Pakistan keeps ageing Mirages flying
The sprawling complex at Kamra, west of Islamabad, reverberates at the thundering takeoff of a Mirage Rose-1, the latest ageing fighter jet to have been gutted and reassembled by the Pakistan Air Force.
Fifty years after Pakistan bought its first Mirages, many planes in the venerable fleet are still being patched up, overhauled and upgraded for use in combat, years after conventional wisdom dictates they should be grounded.
That includes one of the first two planes originally purchased from France’s Dassault in 1967, which was in a hangar at Kamra after its record fifth overhaul when AFP visited recently. The techniques they have developed are reminiscent of—but far more high-tech and lethal than—the improvised methods used to keep classic American cars running on the streets of Havana.
“We have achieved such a capability that our experts can integrate any latest system with the ageing Mirages,” says Air Commodore Salman M. Farooqi, deputy managing director of the Mirage Rebuild Factory (MRF) at the Kamra complex.
Pakistan bought its first Mirages to diversify its fleet, which in the late 1960s largely consisted of U.S.-built planes: F-104 Starfighters, T-37 Tweety Birds and F-86 Sabres. The Mirage became a popular choice, with the Air Force buying 17 different variants in later years, eventually owning the second-highest number of the fighter jets after France.
They performed bombing missions during Pakistan’s failed war with India in 1971—one of the shortest conflicts in history, lasting just 13 days and leading to the creation of Bangladesh. But Mirages flew on, also carrying out reconnaissance missions in India, and intercepting and shooting down Soviet and Afghan planes that violated Pakistani airspace during the Soviet war.
Usually the jet has two or three life cycles, each spanning around 12 years. But overhauling them abroad was expensive for Pakistan, a developing country whose budget is already disproportionately tilted towards its military and which has historically received billions in military assistance from countries such as the U.S.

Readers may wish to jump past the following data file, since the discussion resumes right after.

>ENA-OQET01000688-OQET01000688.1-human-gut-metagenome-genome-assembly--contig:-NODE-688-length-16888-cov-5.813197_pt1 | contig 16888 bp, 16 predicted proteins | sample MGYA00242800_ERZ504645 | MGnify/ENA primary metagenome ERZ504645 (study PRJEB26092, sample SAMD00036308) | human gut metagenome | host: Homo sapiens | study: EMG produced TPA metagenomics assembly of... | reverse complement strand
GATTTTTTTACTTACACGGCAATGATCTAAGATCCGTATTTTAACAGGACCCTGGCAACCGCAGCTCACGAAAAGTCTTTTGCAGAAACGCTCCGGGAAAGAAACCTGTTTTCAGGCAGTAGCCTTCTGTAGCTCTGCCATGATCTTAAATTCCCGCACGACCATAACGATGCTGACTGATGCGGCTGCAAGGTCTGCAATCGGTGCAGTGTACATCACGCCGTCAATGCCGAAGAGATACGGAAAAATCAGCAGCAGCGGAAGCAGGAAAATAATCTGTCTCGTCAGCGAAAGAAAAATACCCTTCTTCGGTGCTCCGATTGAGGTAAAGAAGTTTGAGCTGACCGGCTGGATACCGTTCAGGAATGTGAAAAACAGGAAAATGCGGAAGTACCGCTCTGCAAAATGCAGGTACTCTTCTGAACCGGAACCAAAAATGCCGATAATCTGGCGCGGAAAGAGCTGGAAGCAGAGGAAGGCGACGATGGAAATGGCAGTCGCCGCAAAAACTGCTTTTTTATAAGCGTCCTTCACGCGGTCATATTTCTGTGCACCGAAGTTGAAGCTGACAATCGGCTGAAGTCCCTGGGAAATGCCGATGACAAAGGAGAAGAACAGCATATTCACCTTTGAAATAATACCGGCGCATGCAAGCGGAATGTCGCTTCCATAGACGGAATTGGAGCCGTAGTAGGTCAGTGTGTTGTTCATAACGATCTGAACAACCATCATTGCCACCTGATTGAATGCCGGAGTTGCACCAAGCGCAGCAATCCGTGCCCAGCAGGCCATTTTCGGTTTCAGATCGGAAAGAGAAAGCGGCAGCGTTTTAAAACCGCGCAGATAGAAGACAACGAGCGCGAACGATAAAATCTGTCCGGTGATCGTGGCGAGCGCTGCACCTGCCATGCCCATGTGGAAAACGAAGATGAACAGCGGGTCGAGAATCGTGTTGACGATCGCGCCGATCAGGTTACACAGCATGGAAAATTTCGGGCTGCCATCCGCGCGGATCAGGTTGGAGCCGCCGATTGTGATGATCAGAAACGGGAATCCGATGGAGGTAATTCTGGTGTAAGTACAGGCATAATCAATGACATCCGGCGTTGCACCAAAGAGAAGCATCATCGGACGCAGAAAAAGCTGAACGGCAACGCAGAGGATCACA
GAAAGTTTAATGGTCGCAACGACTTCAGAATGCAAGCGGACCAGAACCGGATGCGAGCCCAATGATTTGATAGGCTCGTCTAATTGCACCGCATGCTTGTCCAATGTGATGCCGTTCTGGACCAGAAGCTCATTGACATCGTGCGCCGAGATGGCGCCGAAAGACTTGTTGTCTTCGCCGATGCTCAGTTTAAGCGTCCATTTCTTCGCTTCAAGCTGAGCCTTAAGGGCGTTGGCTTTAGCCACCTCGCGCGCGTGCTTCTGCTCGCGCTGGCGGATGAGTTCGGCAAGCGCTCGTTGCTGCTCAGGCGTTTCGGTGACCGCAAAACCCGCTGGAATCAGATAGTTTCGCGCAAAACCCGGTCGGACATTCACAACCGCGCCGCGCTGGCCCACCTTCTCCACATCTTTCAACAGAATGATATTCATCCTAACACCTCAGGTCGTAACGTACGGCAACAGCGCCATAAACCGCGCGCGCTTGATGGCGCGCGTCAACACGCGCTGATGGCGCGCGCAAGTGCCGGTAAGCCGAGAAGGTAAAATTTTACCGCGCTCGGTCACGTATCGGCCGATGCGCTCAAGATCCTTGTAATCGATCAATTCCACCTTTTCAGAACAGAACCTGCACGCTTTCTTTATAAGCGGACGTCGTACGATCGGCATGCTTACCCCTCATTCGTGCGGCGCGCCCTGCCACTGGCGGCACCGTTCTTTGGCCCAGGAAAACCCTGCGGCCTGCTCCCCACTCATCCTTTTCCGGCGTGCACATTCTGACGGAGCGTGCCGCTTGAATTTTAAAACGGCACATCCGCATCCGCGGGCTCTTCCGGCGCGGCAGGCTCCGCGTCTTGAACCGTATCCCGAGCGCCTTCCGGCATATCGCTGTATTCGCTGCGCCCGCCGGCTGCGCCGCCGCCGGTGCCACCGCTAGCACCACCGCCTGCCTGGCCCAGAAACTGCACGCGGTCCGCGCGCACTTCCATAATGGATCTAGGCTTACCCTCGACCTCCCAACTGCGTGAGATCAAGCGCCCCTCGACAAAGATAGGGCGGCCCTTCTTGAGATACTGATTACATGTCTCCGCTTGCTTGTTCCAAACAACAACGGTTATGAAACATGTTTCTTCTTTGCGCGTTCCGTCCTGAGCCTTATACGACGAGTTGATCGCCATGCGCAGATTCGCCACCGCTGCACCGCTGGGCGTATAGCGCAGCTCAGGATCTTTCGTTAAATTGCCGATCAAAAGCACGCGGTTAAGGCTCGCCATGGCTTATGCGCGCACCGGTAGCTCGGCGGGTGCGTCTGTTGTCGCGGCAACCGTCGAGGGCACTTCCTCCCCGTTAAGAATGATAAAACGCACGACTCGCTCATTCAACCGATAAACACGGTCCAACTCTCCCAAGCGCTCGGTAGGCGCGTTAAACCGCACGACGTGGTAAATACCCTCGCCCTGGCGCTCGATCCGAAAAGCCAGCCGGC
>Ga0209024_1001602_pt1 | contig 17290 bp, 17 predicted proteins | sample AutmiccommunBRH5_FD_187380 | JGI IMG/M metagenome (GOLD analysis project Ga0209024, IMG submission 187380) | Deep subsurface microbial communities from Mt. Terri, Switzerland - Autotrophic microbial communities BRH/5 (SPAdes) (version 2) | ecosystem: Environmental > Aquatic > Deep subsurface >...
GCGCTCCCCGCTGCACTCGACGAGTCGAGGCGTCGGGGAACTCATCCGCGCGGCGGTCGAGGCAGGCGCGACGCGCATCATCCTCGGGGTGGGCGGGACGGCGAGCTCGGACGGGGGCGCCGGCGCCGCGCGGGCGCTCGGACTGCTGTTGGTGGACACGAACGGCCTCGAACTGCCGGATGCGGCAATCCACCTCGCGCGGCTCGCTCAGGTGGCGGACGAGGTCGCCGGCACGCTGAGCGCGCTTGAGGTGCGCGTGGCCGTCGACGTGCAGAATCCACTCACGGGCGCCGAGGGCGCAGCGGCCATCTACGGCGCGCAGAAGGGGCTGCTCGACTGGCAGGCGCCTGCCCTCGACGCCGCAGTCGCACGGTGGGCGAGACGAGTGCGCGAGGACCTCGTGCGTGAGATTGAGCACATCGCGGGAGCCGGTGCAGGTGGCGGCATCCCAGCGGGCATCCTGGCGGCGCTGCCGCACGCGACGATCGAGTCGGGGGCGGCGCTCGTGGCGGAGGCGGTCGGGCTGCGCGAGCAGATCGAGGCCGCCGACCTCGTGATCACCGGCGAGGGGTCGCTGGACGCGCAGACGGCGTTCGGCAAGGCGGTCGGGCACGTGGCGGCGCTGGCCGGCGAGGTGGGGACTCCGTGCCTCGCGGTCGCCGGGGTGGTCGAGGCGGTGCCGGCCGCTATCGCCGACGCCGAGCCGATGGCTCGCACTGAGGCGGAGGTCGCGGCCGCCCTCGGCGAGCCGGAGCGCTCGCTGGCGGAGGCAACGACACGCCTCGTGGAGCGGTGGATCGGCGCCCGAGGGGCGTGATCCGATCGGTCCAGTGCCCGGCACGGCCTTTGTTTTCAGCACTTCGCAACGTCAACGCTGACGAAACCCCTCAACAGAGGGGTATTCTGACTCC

So, with the help of experts from Dassault, the air force decided if you want something done for the right price, you’ve got to do it yourself.
The Mirage Rebuild Factory was established at the Pakistan Aeronautical Complex (PAC) in 1978, and in the years since has saved “billions” of dollars for Pakistan, according to Group Captain Muhammad Farooq, in charge of one of the maintenance hangars—though he said the exact figure was difficult to pin down.
The planes take some seven weeks to be overhauled and repainted, he said, adding that usually the MRF has the capacity for more than a dozen planes a year. Its calendar for the next decade or so is already booked up.
At least eight different Mirage variants, including the Mirage 5-EF, Mirage III-DP and Mirage-III Rose-I, were in one of the maintenance hangers when AFP visited.
Engineers and technicians were dismantling cockpit instrument panels and landing gear while undertaking a “non-destructive inspection,” essentially an X-ray to detect faults in the wings and airframe.
Dozens of engines awaiting overhaul were piled in one hangar. Even planes that had suffered accidents such as fires breaking out have been patched back together at the facility.
Pakistan has also been buying up discarded Mirages from other countries to bring through the facility, said retired Air Marshal Shahid Lateef. The most important technological improvement, developed with the help of South Africa, is the ability to integrate air-to-air refueling, Farooqi said.
The “identification of friend and foe” (IFF) system, which detects when a Mirage has been locked on to by the system of another plane, was also a key development, he said.
But even with the improvements and cost-saving measures, the ageing planes are becoming more difficult to maintain. “They have outlived their lives… after their overhauls [they] have become highly unreliable, we even met with lots of accidents,” Lateef said.
The best option to replace them would be the Rafale, as neighbor and rival India—which has also flown and maintained Mirages for decades—is doing, signing a deal with Dassault in 2016.
The price tag is too much for Pakistan, however, retired Air Commodore Tariq Yazdani said.
Instead Pakistan plans to replace them with the JF-17 Thunder aircraft that it co-developed and co-produced with China, the original manufacturer.
Even as it becomes more urgent to phase them out, Mirages’ status as the grand dames of Pakistani military aviation cannot be dismissed, Yazdani, who has logged 1,500 hours flying them, told AFP. It is a “very agile aircraft capable of penetrating deep into the enemy’s territory without being detected by radar, which makes its sole mission—to drop bombs on the enemy’s position—quite easy,” he said.
“It is an old aircraft,” said aviation writer Alan Warnes, author of two books on the Pakistani air force. “But Pakistani pilots have been flying this plane with the utmost accuracy and expertise.”